The longer the war continues, the greater the destruction and the greater the bill for reparations. As of late 2022, total material damage could easily amount to $1 trillion-plus perhaps another $1 trillion (or more) for deaths, wounds, and displacement of human beings. Since Russia’s total GDP is not much more than $1 trillion (not even one-twentieth of the US figure), how could Russia ever meet its obligations to Ukraine?
The issue is not fanciful. The UN General Assembly on November 14 adopted a resolution by 94 votes to 14 that calls for war reparations to Ukraine. The resolution stated Russia “must bear the legal consequences of all its internationally wrongful acts, including making reparation for injury, including any damage, caused by such acts.” It called for an international mechanism to agree on compensation for damage, loss, and injury, as well as a register to document evidence and claims. China and Cuba were among the 14 negative votes, while India was one of 73 countries that abstained.
Presenting the resolution, Ukrainian Ambassador Sergiy Kyslytsya outlined the impact of the Russian war on his country, including the bombing of residential buildings and infrastructure, the demolition of nearly half of the power grid and utilities, massive displacement, and atrocities such as murder, rape, torture and forced deportations. The ambassador also pointed out that Russia had supported the creation of the UN Compensation Commission in 1991 following Iraq’s invasion and occupation of Kuwait. That commission, Kyslytsya noted, completed its mandate in February 2022, having paid out over $52bn in reparations to victims.
It took three decades, but Iraq — despite its own sufferings — used oil revenues to pay off its debts to Kuwait. Russia, despite its relatively small GDP (1.33% of world GDP), declining growth, and a brain drain accelerated by Vladimir Putin’s “special operation,” could gradually use its oil wealth and sale of other commodities to indemnify Ukraine.
Despite the bite of sanctions, Russia has earned huge sums from its foreign trade this year. It continued to be one of the world’s leading exporters of crude oil petroleum — with China, India, and Turkey the leading buyers. The state-run Russian energy giant Gazprom posted a record profit in the first half of the year, even as shipments to Europe slumped. International car makers still depend on Russia for palladium and rhodium to make catalytic converters. French nuclear plants rely on Russian uranium, while Belgium is still playing a key role in Russia’s diamond trade.
Russia earned at least $55bn in 2022 from the export of coal briquettes, platinum, pig iron, asbestos, and nickel mattes. The only high-tech product in which Russia is a world leader, with 26% of the global market, is nuclear reactors, valued at $870m in 2022.
Back in 2020, Russia imported $220bn of products from the rest of the world, including cars, car parts, medicine, and computers — buying heavily from China, Germany, and Korea. The volume of its imports plunged as sanctions and trade limits went into effect, but a few countries, including China and Turkey, have deepened their relationships with Russia since the war began. China’s total trade with Russia in 2022 was $15bn — up 64%, due largely to imports.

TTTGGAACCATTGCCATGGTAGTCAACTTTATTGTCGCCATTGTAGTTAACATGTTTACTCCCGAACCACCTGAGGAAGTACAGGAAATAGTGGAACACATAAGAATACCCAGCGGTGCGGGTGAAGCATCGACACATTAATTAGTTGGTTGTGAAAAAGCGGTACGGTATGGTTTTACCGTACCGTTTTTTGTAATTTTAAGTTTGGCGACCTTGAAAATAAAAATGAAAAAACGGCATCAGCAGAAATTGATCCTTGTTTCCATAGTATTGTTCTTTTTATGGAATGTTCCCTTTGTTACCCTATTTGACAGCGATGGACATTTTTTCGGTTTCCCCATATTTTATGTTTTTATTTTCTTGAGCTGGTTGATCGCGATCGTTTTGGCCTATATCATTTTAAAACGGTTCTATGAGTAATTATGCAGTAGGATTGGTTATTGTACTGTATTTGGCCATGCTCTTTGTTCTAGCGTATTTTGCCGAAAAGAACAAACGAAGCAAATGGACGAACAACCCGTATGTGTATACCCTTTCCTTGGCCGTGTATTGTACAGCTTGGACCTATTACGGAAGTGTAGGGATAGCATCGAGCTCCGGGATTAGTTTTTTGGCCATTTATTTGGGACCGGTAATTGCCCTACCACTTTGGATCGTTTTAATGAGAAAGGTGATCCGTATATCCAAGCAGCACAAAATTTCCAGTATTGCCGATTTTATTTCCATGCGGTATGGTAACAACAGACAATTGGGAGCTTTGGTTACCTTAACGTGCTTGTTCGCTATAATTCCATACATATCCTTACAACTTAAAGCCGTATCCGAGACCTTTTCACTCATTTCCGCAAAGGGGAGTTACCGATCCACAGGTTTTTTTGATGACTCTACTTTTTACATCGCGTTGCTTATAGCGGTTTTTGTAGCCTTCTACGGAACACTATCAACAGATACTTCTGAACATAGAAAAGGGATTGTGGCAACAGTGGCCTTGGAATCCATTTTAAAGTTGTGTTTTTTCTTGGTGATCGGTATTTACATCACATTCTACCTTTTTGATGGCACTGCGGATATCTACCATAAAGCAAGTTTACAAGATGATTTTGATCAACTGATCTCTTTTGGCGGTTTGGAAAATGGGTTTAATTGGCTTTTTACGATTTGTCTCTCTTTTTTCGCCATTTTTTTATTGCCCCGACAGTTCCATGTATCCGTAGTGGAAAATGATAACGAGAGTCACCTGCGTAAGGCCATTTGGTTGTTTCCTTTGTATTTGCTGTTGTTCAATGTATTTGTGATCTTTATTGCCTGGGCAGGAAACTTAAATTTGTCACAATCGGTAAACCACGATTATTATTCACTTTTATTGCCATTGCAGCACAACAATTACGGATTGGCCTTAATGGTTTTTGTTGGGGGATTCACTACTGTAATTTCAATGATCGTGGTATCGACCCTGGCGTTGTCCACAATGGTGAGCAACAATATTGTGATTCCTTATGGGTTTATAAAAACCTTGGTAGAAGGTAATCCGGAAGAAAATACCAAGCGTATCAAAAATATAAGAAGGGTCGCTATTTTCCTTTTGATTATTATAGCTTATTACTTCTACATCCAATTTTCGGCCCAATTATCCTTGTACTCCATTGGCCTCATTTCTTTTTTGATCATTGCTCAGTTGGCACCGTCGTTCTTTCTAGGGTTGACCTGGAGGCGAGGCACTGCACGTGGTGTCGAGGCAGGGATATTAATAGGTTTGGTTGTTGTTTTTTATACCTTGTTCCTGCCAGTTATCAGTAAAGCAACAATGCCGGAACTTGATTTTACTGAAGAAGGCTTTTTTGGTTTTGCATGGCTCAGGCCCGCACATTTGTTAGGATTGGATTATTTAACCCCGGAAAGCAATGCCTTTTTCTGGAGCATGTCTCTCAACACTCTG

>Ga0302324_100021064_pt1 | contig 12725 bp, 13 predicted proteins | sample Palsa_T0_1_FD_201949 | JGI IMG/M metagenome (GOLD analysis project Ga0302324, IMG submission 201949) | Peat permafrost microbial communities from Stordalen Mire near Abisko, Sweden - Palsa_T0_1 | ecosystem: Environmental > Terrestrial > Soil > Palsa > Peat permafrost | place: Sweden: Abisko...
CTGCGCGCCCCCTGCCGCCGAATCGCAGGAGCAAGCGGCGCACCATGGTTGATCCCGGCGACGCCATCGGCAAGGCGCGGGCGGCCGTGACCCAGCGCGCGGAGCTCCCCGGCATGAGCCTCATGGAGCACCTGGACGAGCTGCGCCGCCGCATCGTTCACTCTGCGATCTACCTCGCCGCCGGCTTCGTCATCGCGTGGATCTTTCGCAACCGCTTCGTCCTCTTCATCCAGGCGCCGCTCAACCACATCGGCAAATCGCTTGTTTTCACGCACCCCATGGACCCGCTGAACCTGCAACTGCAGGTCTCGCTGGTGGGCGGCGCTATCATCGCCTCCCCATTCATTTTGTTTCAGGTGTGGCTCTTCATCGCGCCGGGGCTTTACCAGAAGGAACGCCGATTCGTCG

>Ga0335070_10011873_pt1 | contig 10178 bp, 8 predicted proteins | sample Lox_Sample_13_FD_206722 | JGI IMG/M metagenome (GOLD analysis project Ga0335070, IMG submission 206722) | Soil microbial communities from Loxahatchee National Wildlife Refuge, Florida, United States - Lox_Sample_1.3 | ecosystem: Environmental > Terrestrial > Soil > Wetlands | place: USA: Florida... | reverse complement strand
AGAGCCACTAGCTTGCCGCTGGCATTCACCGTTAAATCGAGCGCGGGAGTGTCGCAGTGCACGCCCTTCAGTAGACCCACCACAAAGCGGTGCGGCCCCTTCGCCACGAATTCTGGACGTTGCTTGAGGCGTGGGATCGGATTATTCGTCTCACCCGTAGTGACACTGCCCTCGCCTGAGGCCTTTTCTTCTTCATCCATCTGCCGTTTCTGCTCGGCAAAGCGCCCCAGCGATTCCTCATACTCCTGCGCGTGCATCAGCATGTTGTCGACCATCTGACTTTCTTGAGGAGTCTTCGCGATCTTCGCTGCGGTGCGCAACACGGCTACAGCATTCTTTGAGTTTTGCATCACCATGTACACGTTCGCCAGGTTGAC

Russia’s role in world trade is minuscule compared to that of China, the European Union (EU), and the United States. Indeed, the value of Russia’s trade in 2021 was less than India’s and about the same as Singapore’s. Nonetheless, the value of Russia’s exports grew after it invaded Ukraine, even with many countries opposed the war. Attempts by Western nations to use sanctions and other measures to cripple Russia’s economy had limited effects as the war pushed energy prices higher. In October, the International Monetary Fund (IMF) said it expected the Russian economy to shrink by only 3.4% percent in 2022 (a much smaller contraction than predicted earlier in the year.)
Russia needs to find buyers for its gas, with China and others only able to make up some of the difference, mainly due to inadequate infrastructure. By mid-year, Germany had cut by half its natural gas imports from Russia, relying more on Norway and the United States.
The longer-term picture for Russia’s fossil-fuel export-dependent economy is surely questionable. Without profound change, Russia’s capacity to meet challenges creatively will not improve — in 2021, it ranked 47th on the Global Innovation Index (in which Switzerland, Sweden, and the USA rank 1, 2, and 3). Ukraine, before the war, ranked 57th, but it has shown tremendous resilience in 2022.
The impact of sanctions on Russia will probably become more severe, but when and to what degree are uncertain. While Russia’s ability to produce oil and other commodities will not suffer unless war or civil strife hits the homeland directly, its income is dependent on global prosperity. If recession strikes, its energy income will plunge, as it has in the past. Before the Ukrainian conflict, Russia enjoyed a favorable trade balance — $427bn in exports versus $247bn in imports in 2018. This kind of surplus—at least ($180bn) has surely increased in 2022. It’s also worth remembering that the West has frozen $300bn in official Russian assets and even more in the private assets of ultra-wealthy individuals with Kremlin links.
Much of Russia’s present and future trade earnings surpluses will be needed for domestic needs, but a large fraction can and should go to Ukraine. The major obstacle is not economic but political, and whoever ultimately inhabits the Kremlin should be made to agree.
Walter Clemens is Professor Emeritus of Political Science, Boston University, and Associate, Harvard University Davis Center for Russian and Eurasian Studies. His next book is‘What Happened to Russia?’